Does the Budget Deal Take $150 Billion From Social Security and Spend It Elsewhere?
In discussing the Bipartisan Budget Act of 2015 – the budget deal that is working its way through Congress – former Gov. Mike Huckabee (R-AR) said that the deal took $150 billion from Social Security and spent it on other programs. He could have been referring to a variety of modest Social Security policies in the deal that are estimated to save $168 billion over the next 75 years. It is true that savings in Social Security are used to pay for two years of increases in discretionary spending, but the legislation only uses the Social Security savings from the next decade. Depending how these savings are measured, they total somewhere between $4 billion and $9 billion, not $150 billion.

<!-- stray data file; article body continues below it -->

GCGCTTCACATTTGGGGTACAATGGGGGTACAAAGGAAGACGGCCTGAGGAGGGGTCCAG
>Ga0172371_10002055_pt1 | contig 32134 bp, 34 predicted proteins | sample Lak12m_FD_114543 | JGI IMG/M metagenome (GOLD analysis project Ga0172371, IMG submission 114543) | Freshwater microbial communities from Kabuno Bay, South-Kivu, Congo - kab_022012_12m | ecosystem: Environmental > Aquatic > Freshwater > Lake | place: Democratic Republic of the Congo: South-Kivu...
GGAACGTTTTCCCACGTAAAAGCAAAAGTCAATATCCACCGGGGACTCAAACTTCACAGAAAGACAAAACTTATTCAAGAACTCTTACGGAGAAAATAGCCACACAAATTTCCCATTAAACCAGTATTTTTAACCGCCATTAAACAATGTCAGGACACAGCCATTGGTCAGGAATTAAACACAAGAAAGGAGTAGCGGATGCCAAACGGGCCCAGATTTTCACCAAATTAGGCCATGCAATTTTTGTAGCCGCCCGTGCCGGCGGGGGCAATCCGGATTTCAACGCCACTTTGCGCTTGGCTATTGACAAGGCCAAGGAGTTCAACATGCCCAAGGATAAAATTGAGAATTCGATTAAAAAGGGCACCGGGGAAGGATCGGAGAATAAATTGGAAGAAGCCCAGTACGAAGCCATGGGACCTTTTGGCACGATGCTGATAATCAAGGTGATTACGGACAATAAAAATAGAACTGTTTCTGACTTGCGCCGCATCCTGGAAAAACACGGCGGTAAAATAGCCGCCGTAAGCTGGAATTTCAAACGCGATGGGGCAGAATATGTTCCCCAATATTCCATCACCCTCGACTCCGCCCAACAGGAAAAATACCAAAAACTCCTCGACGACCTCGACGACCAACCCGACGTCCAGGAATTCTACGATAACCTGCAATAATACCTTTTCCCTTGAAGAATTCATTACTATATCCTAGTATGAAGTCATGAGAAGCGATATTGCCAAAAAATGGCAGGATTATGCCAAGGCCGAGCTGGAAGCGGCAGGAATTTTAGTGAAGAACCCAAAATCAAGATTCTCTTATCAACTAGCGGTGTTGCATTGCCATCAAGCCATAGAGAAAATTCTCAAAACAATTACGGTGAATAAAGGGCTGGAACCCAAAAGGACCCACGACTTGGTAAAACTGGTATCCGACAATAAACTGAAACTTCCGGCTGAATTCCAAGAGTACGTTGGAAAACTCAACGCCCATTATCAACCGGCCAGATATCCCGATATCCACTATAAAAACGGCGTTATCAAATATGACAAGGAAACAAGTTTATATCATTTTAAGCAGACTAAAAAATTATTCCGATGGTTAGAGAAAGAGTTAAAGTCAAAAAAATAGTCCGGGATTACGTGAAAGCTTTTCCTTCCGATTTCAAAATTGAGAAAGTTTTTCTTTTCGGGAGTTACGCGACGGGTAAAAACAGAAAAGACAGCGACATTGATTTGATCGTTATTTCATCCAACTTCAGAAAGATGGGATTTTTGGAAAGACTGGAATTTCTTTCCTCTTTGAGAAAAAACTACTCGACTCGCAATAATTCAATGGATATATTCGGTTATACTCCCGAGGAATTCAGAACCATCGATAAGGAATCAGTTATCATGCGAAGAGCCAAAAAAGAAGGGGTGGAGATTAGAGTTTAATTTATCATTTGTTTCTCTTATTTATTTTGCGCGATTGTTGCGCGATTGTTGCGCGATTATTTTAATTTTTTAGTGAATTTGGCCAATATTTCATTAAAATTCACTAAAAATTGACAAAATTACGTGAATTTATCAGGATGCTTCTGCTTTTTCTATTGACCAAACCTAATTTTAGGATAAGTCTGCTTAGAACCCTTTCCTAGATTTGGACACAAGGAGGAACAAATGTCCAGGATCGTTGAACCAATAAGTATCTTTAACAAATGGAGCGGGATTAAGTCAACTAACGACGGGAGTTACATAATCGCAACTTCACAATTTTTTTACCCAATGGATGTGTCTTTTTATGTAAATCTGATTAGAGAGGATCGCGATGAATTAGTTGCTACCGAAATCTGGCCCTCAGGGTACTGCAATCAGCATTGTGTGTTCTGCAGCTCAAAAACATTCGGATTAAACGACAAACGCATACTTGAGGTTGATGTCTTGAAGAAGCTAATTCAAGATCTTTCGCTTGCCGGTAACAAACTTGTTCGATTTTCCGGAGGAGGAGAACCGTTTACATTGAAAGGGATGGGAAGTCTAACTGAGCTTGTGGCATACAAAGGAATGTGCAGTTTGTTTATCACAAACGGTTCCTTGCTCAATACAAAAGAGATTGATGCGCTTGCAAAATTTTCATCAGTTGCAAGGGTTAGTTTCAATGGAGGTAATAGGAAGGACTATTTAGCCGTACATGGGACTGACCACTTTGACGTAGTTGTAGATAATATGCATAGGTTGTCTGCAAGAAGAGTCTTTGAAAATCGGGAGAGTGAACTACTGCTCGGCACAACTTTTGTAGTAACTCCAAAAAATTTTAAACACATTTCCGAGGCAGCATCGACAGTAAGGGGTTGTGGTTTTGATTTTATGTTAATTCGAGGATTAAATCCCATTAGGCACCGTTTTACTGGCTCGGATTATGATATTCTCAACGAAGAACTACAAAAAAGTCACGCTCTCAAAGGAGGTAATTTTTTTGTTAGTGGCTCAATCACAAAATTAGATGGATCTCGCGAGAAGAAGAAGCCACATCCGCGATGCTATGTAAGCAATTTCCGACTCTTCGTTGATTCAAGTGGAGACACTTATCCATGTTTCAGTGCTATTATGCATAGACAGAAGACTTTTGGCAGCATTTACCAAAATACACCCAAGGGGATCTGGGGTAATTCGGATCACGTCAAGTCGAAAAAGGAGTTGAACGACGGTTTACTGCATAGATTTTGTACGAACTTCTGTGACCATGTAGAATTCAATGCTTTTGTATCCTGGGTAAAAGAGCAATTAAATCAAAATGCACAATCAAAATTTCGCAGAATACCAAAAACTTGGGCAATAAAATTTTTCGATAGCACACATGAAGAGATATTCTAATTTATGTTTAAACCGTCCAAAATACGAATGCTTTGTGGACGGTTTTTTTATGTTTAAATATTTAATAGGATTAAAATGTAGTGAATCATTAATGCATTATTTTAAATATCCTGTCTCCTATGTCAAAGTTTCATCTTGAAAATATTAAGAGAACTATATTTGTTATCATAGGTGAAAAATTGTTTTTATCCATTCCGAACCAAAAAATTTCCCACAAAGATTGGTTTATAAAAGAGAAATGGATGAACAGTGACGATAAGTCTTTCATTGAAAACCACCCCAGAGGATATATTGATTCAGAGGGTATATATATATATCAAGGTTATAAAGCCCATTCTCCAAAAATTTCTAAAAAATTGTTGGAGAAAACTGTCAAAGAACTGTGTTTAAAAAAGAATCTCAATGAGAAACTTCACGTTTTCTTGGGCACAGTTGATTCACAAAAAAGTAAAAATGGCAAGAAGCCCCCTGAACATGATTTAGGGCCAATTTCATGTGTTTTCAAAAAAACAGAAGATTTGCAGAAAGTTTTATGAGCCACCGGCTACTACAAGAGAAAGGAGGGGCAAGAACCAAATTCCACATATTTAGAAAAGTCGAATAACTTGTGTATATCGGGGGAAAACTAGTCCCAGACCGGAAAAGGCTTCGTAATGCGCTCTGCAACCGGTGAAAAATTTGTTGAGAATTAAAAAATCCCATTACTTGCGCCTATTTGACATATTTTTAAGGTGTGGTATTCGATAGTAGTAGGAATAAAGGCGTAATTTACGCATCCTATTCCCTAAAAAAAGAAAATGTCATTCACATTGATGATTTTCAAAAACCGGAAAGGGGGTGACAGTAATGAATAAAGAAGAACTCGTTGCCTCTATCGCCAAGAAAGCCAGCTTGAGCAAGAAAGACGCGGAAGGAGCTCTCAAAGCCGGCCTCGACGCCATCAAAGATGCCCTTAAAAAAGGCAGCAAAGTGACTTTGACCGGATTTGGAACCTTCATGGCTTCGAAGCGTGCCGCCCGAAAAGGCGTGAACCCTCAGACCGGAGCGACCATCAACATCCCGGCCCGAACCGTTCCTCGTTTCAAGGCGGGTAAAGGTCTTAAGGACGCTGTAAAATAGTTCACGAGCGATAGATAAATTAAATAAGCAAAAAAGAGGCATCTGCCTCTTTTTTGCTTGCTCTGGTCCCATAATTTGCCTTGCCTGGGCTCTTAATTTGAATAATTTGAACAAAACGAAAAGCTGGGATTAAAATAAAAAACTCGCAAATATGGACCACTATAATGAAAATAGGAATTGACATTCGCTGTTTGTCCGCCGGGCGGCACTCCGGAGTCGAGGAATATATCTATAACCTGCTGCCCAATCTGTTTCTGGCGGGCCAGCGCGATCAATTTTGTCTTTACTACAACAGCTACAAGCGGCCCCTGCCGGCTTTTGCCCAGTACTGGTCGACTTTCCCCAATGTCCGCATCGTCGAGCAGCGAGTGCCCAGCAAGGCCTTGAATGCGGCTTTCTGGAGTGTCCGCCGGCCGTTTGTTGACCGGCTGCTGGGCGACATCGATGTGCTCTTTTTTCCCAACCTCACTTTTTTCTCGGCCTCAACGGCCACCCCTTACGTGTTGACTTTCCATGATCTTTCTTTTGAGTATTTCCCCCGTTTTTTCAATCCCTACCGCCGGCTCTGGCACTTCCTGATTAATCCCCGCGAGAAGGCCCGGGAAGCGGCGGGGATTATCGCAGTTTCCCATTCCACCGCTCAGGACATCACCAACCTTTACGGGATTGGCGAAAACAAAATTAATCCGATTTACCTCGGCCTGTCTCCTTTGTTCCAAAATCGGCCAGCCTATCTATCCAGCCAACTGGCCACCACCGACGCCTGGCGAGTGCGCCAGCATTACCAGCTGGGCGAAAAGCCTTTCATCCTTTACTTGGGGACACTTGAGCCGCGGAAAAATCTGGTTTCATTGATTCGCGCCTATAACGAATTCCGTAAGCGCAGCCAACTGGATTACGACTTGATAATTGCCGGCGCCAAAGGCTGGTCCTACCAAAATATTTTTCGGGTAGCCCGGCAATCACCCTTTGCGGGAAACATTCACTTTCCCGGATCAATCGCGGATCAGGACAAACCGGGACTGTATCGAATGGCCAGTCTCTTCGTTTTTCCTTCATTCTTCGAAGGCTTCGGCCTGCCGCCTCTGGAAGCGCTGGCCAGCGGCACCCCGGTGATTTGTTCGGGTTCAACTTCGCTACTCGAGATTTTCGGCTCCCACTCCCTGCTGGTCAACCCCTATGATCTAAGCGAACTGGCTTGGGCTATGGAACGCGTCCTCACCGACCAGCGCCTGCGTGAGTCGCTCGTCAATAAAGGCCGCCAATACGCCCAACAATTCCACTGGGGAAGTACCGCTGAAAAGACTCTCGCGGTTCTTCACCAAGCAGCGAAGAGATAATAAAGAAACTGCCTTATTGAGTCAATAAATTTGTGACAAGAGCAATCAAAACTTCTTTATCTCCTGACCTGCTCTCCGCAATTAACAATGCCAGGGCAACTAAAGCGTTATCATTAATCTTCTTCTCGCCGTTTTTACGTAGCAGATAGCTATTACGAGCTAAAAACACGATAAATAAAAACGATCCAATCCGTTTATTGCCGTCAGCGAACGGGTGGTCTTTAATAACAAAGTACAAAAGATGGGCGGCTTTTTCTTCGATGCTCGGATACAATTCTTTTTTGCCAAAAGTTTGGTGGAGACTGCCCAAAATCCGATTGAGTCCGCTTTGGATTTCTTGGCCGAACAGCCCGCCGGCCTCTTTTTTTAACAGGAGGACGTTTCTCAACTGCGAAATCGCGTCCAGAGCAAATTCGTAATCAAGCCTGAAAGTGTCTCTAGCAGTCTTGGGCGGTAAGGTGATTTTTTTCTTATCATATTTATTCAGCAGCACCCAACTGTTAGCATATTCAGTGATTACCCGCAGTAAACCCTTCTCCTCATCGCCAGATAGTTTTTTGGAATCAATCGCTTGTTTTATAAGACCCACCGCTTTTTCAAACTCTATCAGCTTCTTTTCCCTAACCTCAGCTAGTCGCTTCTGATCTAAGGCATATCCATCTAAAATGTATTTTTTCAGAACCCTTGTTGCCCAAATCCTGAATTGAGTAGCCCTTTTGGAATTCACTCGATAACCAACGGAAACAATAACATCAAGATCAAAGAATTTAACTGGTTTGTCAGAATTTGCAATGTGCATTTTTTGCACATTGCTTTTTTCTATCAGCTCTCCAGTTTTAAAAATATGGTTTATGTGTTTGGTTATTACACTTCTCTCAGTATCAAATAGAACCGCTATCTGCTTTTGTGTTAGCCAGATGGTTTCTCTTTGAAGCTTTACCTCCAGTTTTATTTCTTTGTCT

Also important to note is that while the legislation does use these Social Security savings to “pay for” other spending increases on paper, the money is never actually removed from the Social Security trust fund, so the money will still be used to pay benefits.
It is also possible that Gov. Huckabee is talking about another provision that reallocated $117 billion of payroll tax revenues from Social Security’s retirement program to its disability program. In that case, there is some truth to his argument – though the actual amount reallocated is less than the $150 billion he cited. More to the point, that money is not being taken away from Social Security, but rather diverted from one part of Social Security to another.
Either way you examine the claim – whether as being used to pay for increase discretionary spending or being reallocated to its disability program – the money is not being "taken from" Social Security.
Ruling: Largely False
*10/30 Update: An astute reader pointed out that Huckabee may have been talking about reallocation of Social Security revenues, so we added discussion of both issues.